During the Solar New Year, people often spent time with their friends. In Central Seoul on New Year’s Eve, many people gather to hear the ringing of the bell in Jongno on the stroke of midnight.


How to Say ‘Good Morning’ in Korean

It’s always good to start off the day on a positive note.

One easy way to do that is with a nice, polite, friendly “good morning”.

But how can we say “good morning” in Korean?

In most situations, you can just use ‘hello‘ instead of saying ‘good morning’ when speaking Korean. However, if you want to specifically say ‘good morning’ instead of ‘hello’, then you’ll want to know these phrases.

Onward we go!

 


How to Say ‘You’re Welcome’ in Korean

Previously, we learned how to say ‘thank you’ in Korean. After somebody says thank you, it’s good manners to reply with a ‘you’re welcome’.

Let’s learn how to say ‘you’re welcome’ in Korean!

*Can’t read Korean yet? Click here to learn for free in about 60 minutes!

 

Formal ‘You’re Welcome’ in Korean

1. 천만에요 (cheon-man-eh-yo)

This word comes from the number 천만 meaning ‘ten-million’ in English. The logic behind this expression is that the thing you are being thanked for doing is so small that even if you did it ten-million times the other person still wouldn’t need to thank you.


How to Say ‘I’m Hungry’ in Korean

Is your stomach grumbling? Did you skip lunch?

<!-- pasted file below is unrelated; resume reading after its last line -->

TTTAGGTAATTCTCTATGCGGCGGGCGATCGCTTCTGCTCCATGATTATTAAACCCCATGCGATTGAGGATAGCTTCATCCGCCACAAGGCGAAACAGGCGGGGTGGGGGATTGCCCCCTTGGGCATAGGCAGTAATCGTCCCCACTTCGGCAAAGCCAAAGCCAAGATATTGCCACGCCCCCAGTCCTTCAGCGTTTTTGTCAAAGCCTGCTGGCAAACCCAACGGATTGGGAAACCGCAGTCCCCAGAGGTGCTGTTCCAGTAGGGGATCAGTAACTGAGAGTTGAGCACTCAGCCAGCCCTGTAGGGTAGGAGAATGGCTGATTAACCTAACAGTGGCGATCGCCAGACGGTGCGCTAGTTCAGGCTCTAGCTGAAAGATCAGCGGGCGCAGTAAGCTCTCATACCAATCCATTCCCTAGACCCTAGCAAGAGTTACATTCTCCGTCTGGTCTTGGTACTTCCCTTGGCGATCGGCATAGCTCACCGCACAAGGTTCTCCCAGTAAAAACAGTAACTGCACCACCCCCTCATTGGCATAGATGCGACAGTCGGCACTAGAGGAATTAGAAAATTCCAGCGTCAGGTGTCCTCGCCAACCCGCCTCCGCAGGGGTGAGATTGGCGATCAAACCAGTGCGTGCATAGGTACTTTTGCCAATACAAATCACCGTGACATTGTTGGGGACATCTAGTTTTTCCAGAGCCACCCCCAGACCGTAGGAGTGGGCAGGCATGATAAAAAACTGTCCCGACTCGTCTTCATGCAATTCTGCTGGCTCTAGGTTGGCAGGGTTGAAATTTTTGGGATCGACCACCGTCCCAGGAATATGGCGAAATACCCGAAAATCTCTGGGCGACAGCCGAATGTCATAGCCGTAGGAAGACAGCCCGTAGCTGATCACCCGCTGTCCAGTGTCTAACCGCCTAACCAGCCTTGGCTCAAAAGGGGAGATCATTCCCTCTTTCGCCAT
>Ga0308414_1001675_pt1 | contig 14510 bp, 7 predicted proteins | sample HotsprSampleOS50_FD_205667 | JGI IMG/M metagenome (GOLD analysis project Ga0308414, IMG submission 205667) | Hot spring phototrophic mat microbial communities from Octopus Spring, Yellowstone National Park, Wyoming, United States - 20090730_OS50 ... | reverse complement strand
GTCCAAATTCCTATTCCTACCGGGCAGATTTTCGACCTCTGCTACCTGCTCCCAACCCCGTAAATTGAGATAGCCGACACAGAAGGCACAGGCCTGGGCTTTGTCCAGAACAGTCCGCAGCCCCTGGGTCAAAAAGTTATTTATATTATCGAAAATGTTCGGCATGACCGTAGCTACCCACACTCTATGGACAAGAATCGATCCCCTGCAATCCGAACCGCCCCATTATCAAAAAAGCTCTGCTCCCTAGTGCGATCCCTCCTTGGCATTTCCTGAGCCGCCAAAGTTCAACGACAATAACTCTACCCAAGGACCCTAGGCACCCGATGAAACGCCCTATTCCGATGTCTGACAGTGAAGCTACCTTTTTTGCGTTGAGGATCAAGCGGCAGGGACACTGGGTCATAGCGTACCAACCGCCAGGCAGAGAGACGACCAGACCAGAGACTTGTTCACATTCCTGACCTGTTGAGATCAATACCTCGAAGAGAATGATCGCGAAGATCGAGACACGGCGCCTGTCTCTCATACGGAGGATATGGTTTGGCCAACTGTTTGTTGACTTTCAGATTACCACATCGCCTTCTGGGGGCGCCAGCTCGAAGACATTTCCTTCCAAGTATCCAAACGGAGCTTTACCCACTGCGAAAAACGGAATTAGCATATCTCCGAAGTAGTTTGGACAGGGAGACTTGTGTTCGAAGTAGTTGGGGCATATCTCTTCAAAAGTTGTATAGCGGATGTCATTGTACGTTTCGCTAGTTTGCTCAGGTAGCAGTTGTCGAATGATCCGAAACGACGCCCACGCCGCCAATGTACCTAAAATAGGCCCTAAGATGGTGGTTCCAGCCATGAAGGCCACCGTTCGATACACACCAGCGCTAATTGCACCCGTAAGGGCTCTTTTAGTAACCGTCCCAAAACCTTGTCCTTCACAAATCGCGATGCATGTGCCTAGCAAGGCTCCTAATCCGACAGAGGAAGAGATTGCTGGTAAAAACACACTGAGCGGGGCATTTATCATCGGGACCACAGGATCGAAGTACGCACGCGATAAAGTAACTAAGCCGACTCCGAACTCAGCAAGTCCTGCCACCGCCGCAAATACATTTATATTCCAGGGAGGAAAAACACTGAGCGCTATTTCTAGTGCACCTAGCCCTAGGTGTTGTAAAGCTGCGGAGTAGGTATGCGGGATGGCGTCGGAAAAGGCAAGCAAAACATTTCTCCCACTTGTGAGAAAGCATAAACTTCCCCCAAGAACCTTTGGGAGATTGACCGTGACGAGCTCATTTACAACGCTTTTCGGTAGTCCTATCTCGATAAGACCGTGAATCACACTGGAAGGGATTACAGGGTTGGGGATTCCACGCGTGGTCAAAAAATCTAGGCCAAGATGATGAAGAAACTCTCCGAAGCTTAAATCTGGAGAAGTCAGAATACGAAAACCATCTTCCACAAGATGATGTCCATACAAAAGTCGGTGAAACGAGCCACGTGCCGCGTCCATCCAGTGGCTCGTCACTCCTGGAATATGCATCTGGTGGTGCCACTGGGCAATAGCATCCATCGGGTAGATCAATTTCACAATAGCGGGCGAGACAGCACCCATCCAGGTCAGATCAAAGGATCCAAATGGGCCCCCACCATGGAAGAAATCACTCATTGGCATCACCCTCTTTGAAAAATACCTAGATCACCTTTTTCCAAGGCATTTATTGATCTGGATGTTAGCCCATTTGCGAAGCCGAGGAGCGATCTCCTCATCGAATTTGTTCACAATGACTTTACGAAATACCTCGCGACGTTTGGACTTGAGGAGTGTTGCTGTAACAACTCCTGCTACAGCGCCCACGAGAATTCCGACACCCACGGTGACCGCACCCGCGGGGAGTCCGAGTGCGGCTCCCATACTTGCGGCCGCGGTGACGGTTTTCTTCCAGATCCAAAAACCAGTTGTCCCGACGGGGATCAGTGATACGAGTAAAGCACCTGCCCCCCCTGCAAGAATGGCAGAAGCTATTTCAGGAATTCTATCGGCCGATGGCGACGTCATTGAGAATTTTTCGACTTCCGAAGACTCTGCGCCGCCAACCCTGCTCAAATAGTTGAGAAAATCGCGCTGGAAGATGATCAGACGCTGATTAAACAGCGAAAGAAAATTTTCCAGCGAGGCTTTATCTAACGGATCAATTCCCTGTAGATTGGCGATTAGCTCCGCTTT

Then you’re going to need to know how to say ‘I’m hungry’ in Korean!

Let’s jump right into it.

*Can’t read Korean yet? Click here to learn for free in about 60 minutes!

 

‘Hungry’ vs. ‘Full’ in Korean

When talking about whether you are hungry or not, two different adjectives are used.

In front of each adjective is the word 배 (bae), which means ‘stomach’. To say that you are hungry, you add the adjective 고프다 (go-puh-da) to make 배 고프다.

Strictly speaking, the particle ‘가’ (ga) should come after ‘배’ to make ‘배가 고프다’. However, when speaking, people drop this particle.


How to Say ‘I Miss You’ in Korean

It’s time to speak from the heart!

Today, we’re going to explain how to say ‘I miss you’ in Korean.

*Can’t read Korean yet? Click here to learn for free in about 60 minutes!

 

Two Korean Verbs for ‘Miss’

If you are wondering how to say ‘I miss you’ in Korean and you look in the dictionary, then you will likely come across the verb 그립다 (keu-rip-da).

Although this word does mean ‘to miss’, it isn’t used that often in spoken Korean. Instead of 그립다, the expression 보고 싶다 (bo-go ship-da) is used when people want to say ‘I miss you’ in Korean.

보고 싶다 literally means ‘I want to see’. It is made up of the verb 보다 (to see) and the suffix -고 싶다 which expresses the idea of wanting to do a particular action.


Top 10 Korean Jokes

Ready for some laughs?

Here’s a list of some of the top Korean jokes. Most of them are a mix of Korean and English, so it helps if you know at least some basic Korean.

We’ve also tossed in some pictures to help you remember these Korean jokes more easily.

If you can’t read Hangul (the Korean Alphabet) yet, you can download a free guide here and be reading in about 60 minutes.

Let the games begin!

Caution: Don’t drink milk while reading these jokes. There’s a high chance that milk will shoot out from your nose from laughter!

Korean Joke #1Korean joke beans

Q: What is the biggest bean in the world?